“Early in the morning on April 18, 1906, all of the hospital’s buildings were rendered useless when the Great Earthquake struck … The earth opened and closed and the land on the eastern side shifted 16 feet to the north,” says Lorie Garcia, honorary city historian and author, at a July 30 talk at the Central Park Library. “The earthquake lasted 47 seconds…At the southern end of the San Francisco Bay Area, the most tragic scene resulting from the earthquake was at Agnew State Hospital … In the main building, the tower collapsed and fell all four floors between crumbling walls and crashed into the basement. All the other buildings were severely damaged.”
According to Garcia, 118 people died from the collapse. Such historical details can be found in Garcia’s book, “Agnews: Asylum, Hospital, Developmental Center 1885-1996.”
“My book is about the history of Agnews, the state hospital here in Santa Clara,” Garcia says. “Work started on it in 1886. It underwent several names. The first name was the California Hospital for the Chronic Insane. In 1889, the name was changed to the State Asylum at Agnews. Agnews State Hospital is what it later became. It was rebuilt after the 1906 earthquake under the leadership of Dr. Leonard Stocking, the hospital superintendent, who believed that mental hospitals should be a facility where you treated patients who could be released back to society.”
According to Garcia, at one time, the hospital held up to 2,000 people and had 41 buildings, including farmlands and fields for growing food. The hospital started out with 323–½ acres spanning from what is now known as Montague Expressway, Lick Mill Boulevard and Lafayette Street to the Guadalupe River. Later, the purchase of 400 additional acres helped expand the hospital to the San Jose side of the Guadalupe River.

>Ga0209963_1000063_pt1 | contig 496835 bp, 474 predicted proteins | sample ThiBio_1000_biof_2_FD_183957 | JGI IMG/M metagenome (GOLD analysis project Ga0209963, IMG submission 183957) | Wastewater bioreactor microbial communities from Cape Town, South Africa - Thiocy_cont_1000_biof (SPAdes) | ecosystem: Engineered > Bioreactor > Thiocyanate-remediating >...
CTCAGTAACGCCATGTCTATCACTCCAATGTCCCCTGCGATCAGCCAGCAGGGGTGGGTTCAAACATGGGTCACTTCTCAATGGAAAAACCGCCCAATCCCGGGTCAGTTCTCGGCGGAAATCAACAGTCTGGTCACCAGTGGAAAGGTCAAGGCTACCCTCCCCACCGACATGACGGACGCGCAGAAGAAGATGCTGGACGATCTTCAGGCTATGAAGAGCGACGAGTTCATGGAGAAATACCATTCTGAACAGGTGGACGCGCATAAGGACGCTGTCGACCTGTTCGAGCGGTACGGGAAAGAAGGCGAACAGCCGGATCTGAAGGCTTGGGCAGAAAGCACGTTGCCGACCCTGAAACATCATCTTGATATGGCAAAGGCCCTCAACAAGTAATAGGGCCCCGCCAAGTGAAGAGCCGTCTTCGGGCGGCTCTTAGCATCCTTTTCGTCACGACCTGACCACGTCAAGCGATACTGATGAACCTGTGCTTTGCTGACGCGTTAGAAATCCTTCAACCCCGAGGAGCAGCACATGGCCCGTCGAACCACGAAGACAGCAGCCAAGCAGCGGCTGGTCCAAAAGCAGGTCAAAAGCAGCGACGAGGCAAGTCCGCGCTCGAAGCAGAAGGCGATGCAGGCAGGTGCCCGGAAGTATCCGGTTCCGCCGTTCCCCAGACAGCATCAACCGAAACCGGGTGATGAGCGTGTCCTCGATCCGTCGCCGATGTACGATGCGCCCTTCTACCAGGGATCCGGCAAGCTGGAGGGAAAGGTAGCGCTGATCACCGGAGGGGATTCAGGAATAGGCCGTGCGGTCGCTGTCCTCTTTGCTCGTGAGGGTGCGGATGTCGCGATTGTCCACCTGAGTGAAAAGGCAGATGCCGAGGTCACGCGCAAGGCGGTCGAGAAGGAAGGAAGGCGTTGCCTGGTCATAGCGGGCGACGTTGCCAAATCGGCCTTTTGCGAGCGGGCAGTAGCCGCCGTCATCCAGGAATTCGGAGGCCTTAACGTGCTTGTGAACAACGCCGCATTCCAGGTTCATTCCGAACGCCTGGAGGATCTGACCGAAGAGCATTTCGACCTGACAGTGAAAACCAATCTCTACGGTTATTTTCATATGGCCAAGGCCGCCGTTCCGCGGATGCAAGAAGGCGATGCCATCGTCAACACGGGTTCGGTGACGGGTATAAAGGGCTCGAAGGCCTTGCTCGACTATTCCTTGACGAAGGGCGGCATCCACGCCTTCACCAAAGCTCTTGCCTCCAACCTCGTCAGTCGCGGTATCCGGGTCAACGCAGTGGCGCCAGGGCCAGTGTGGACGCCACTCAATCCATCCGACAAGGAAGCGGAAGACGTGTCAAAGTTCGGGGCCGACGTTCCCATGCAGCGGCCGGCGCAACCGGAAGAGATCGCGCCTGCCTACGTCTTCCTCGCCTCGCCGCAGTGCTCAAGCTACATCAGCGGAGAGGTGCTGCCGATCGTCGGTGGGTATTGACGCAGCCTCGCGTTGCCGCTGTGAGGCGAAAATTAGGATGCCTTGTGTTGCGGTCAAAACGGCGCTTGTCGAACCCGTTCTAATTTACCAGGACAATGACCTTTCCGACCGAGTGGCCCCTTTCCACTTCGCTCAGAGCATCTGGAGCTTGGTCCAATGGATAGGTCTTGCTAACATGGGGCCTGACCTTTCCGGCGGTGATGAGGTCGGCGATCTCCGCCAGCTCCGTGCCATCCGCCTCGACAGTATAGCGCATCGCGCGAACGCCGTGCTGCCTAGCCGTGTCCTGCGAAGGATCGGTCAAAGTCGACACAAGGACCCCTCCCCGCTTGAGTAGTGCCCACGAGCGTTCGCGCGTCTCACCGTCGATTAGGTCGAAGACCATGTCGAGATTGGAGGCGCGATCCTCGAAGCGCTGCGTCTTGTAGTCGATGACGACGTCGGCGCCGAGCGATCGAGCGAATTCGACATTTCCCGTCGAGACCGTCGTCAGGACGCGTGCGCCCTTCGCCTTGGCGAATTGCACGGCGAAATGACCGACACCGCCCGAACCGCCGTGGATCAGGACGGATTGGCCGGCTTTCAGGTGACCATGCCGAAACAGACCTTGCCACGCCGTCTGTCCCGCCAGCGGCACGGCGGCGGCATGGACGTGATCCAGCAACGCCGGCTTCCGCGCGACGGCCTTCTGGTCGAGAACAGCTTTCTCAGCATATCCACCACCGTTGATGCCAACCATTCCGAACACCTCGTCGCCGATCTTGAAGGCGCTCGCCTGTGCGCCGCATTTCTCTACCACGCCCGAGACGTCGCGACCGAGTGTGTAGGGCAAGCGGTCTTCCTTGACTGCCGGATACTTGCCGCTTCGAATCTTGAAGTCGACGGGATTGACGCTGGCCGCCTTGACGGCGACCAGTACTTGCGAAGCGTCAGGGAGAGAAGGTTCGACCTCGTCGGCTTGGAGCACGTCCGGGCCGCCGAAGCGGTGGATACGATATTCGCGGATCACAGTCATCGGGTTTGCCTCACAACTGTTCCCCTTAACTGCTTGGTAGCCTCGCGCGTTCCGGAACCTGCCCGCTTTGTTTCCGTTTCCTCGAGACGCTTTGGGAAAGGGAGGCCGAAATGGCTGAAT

Garcia discusses how philosophies and laws related to mental illness and developmental disabilities affected the hospital.
“In 1966, the first program for people with developmental disabilities was established at the hospital so now you’re looking at changing the hospital for the mentally ill into a hospital for the developmentally disabled,” she says. “In 1967, the Lanterman-Petris Short Act of California mandated the transfer of most mentally ill patients from state hospitals to community programs. To comply with this act, the hospital was reorganized. Now you have a decrease in what is classified as mentally ill, and the mentally retarded population increases. In 1971, we have the Lanterman Act. Because of this act, state hospitals in California were closed and the whole state system for mentally ill patients got completely restructured. In June 1972, the last mentally ill patient left Agnews. Now, you have just the developmentally disabled there. By 1978, they have 975 developmentally disabled people living at Agnews. It was still a state hospital but with a new function. In 1985, it was renamed the Agnews Developmental Center. So the buildings still existed but its use has changed. You have a completely different clientele.”
Garcia explains that the number of people with developmental disabilities at the hospital continued to shrink, as the state began transitioning the institutionalized into home care settings. By 1995, activity had gravitated to the other side of the Guadalupe River where the hospital still exists. In 1996, the State of California put up the 295-acre west campus for sale, with the area divided into two parcels.
“When all the dust settled down, Sun Microsystems bought the smaller parcel, which was 82–½ acres, for the development of their headquarter campus,” Garcia says. “The other parcel was bought by a company called Rivermark Partners. This area was developed into the Rivermark neighborhood.”